Arranging Your Charts as a Dashboard

Last modified: August 09, 2021

Arranging the charts is where the science of a dashboard project starts to cede some of its control to art. There are many things to consider when arranging and sizing charts and selecting fonts and colors. How visualizations are composed in a dashboard can either facilitate or hinder the decision making process.

Alignment & Grouping

In the dashboard that we have been working through in this book, we’ve ended up with thirteen individual charts, monitoring eight different metrics. Some metrics were monitored twice to show the current status, as well as a trend analysis over time.

When we started to create the dashboard, we ended up grouping the charts into three zones. By grouping charts and metrics that are closely associated with each other, it gives us a more coherent picture.

Dashboard grouping breakdown example

Here we can see revenue and operations metrics shaded in blue, marketing metrics shaded in orange, and user metrics shaded in green. Group charts that are about similar topics together.

Alignment Quick Tips

  • If a specific metric is displayed in two ways, they should be placed right next to each other. For example, here we can see both the current Count of Users and how they have been trending in the past year side-by-side. Different views of the same metric
  • Line charts with the same time frame should be stacked vertically to facilitate comparisons. For example, below we can see how our MRR (Monthly Recurring Revenue) compares to our operational costs by department. vertically stacked charts with same time period
  • Put items next to each other with no separation to use the same title for both visualizations. Here you can see that there does not appear to be any separation between these two visualizations. This groups the data and makes it clear they are describing the same thing. Using a title for multiple charts on a dashboard

Examine Layouts

Determine the aspect ratio of the device (iPhone, laptop, tv, etc) the dashboard you are building will ultimately be delivered on by consulting with the Point Person. View our templates to get ideas about how you could compose visualizations together.

Example dashboard layout

View more here: Dashboard Templates in Figma

Also now is a good time to use Google to search for example dashboards and apps that you use with a dashboard interface to get inspired about what combinations work.

Here is a great layout used by Google Analytics:

A good example dashboard from Google Analytics

While being innovative in dashboard design can challenge the way we look at things in a positive way, too much innovation is also likely to confuse your audience. Stick with simple arrangements that don’t violate the ACES dashboard design qualities.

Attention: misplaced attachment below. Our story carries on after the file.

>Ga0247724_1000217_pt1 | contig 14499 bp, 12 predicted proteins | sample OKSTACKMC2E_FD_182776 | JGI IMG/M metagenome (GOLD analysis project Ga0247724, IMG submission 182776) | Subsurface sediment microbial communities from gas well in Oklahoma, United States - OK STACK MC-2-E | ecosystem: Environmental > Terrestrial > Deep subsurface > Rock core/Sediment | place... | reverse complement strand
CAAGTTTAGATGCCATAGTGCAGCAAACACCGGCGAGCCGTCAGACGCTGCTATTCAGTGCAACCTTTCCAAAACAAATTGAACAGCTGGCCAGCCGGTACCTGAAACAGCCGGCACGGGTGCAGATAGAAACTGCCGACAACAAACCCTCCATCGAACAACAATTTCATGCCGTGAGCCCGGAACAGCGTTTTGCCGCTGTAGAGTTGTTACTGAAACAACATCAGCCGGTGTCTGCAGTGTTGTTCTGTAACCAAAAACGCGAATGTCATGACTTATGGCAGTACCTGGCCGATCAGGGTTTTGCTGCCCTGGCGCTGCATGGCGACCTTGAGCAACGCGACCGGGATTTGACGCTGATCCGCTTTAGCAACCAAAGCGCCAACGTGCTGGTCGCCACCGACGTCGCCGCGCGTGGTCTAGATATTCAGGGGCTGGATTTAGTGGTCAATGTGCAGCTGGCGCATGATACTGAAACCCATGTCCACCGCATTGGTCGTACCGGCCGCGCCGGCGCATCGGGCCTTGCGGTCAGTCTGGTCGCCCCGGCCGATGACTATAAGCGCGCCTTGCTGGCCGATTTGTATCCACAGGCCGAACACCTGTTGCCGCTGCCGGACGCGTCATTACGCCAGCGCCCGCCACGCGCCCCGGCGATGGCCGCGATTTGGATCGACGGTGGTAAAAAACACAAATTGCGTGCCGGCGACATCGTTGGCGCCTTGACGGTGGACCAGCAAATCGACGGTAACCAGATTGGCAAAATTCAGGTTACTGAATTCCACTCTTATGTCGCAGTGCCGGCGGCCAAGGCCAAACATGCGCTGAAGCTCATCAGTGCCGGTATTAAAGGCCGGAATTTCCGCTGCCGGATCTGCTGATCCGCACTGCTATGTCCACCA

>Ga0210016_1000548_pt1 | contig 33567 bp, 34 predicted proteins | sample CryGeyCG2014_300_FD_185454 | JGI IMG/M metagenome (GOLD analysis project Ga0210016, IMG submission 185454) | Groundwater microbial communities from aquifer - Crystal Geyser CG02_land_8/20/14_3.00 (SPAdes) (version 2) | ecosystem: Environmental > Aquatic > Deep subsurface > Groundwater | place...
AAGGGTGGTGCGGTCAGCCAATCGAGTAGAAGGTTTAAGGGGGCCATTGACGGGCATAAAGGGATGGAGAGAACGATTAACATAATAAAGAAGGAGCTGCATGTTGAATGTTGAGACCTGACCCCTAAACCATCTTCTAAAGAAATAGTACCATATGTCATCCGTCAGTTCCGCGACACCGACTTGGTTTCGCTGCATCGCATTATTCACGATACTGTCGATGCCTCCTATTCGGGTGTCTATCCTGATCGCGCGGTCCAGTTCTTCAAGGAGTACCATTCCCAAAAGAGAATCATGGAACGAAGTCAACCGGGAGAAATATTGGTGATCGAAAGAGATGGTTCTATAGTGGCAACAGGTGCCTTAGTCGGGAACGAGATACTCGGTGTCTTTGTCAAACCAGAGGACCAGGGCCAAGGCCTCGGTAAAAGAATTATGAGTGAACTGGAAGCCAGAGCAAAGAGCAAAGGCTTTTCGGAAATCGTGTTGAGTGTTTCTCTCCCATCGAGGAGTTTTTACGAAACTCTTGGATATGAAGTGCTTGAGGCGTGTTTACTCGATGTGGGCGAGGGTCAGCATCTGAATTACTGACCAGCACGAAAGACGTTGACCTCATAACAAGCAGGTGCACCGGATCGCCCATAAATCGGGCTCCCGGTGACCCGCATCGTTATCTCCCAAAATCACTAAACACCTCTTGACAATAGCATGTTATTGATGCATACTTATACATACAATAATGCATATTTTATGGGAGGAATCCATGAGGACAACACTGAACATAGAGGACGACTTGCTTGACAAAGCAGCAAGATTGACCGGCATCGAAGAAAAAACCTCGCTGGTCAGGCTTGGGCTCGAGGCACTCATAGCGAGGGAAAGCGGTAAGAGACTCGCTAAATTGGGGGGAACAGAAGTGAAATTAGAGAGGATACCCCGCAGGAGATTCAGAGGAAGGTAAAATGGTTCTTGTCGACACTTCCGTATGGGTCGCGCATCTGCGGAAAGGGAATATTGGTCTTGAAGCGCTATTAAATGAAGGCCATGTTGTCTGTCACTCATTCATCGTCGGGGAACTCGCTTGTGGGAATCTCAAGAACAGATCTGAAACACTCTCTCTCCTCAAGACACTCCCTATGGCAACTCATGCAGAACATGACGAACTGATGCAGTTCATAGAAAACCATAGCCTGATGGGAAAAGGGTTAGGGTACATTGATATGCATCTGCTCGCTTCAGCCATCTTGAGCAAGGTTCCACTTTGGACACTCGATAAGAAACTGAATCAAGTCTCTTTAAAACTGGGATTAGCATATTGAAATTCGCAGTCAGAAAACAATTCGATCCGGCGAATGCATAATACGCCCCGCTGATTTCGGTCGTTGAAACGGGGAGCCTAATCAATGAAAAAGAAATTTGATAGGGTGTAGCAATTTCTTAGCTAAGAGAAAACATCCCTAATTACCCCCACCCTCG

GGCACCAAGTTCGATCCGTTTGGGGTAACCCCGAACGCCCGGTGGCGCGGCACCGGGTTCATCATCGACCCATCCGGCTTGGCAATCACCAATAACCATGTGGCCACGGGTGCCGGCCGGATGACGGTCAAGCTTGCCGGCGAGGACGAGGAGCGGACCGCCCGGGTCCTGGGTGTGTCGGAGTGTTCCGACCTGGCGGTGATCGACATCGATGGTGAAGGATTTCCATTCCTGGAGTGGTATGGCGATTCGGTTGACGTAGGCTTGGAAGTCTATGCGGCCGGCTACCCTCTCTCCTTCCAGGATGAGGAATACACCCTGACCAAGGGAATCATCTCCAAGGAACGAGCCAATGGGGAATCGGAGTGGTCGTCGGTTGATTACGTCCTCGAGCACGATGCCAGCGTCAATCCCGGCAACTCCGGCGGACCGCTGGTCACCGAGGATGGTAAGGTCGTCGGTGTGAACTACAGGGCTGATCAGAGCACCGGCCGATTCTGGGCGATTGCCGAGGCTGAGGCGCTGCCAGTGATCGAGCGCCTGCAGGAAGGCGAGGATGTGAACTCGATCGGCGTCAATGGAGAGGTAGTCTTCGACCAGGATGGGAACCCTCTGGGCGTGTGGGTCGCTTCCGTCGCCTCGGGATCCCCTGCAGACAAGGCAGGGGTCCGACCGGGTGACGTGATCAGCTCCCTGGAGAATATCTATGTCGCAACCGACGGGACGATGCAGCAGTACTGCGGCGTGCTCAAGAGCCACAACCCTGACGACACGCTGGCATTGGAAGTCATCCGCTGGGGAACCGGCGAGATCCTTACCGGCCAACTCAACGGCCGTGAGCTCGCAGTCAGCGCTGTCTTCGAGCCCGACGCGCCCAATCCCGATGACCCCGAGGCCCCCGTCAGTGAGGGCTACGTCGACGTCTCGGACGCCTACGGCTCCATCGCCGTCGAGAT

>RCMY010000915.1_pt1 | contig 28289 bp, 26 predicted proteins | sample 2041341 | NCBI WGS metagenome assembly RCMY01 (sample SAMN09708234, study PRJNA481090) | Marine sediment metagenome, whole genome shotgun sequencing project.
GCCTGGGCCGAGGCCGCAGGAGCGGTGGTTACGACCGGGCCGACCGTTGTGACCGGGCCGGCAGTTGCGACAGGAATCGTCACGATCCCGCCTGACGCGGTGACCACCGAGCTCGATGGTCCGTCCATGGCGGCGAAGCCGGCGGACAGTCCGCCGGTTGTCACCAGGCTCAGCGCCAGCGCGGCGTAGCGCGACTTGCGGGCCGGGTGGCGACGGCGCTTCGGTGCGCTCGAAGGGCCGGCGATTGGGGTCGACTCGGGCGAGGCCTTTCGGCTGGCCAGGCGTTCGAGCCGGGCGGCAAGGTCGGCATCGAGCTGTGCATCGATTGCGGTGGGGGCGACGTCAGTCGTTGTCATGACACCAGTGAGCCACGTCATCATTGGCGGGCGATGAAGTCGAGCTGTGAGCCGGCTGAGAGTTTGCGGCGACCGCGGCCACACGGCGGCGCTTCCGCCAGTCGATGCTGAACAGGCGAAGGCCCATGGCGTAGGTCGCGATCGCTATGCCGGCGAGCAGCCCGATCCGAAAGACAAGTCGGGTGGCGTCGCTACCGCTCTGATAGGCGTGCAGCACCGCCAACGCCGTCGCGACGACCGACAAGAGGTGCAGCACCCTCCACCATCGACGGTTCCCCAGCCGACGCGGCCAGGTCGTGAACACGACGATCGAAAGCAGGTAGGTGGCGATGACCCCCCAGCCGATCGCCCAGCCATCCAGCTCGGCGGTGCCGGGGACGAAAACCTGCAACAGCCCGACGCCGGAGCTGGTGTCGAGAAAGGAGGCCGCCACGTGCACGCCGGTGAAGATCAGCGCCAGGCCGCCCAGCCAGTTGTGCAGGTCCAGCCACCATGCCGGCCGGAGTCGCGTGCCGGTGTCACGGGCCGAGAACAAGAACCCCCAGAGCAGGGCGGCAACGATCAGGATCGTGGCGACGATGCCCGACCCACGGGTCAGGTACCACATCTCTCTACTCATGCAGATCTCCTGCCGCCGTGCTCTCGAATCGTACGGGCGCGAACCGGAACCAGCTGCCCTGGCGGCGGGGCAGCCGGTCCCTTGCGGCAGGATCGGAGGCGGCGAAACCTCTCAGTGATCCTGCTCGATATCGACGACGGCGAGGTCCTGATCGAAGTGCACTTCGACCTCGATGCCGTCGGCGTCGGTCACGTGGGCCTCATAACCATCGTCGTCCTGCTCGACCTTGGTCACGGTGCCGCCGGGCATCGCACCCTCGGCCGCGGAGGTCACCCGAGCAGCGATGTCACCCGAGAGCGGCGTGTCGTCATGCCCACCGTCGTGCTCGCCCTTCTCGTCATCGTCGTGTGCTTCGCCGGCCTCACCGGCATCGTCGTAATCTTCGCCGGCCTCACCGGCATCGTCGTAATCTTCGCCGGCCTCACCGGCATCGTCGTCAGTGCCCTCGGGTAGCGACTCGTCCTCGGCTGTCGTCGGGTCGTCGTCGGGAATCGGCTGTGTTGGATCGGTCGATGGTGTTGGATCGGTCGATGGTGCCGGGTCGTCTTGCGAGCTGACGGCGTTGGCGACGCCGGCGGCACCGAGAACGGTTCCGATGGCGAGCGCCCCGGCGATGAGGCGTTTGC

Limited Variety

At Chartio, we have also noticed that dashboards with multiple chart types get more views up to a point. While there are less and less dashboards created with more chart types as we can see here, with a sharp drop off after 6 different types:

Chartio chart types variety

The average viewership peaks when six different types of charts are used:

We did not include average viewership above 6 chart types due to the outliers present in dashboards with more than 6 chart types.

Avoid Too Much Information (TMI)

In addition to using an appropriate number of chart types in your dashboard, remember to not include too many visualizations in your dashboard. There will be many opportunities to overload the dashboard with too much information. Information overload deteriorates the power of the dashboard. Users will have a difficult time finding what they need if there’s too much information to sort through.

At Chartio, we took a look at the number of visualizations per dashboard and found that it is heavily skewed. The vast majority of dashboards only include a few charts, with a very long tail past a dozen charts:

However it is important to note that the average number of views of dashboards with more charts does go up.

So while this may seem in conflict with our original statement about avoiding too many chart it does not. The average amount of views trending up with more charts means people want more information. Dashboard owners are adding on more and more charts to existing dashboards as they go. Instead they should step back and follow a dashboard design process to isolate new decisions that need to be made and to create a new dashboard for it.

If information needs to be viewed as is and aggregated at a more granular level, you should create a second dashboard containing this drilled down view. Don’t be afraid to link out to other dashboards. This preserves the core decisions and goals of the dashboard at hand and lets people explore the data in more detail if they wish.


  • Align visualizations to facilitate comparisons.
  • Group visualizations to facilitate insight.
  • Familiarize yourself with various dashboard layouts to help develop useful arrangements for your own dashboard.
  • Be wary of overly flashy dashboard arrangements made possible in BI tools.
  • Do not overcrowd the dashboard with too many visualizations. Link out to provide further investigation where appropriate.

Written by: Tim Miller
Reviewed by: Mike Yi , Dave Fowler , Matt David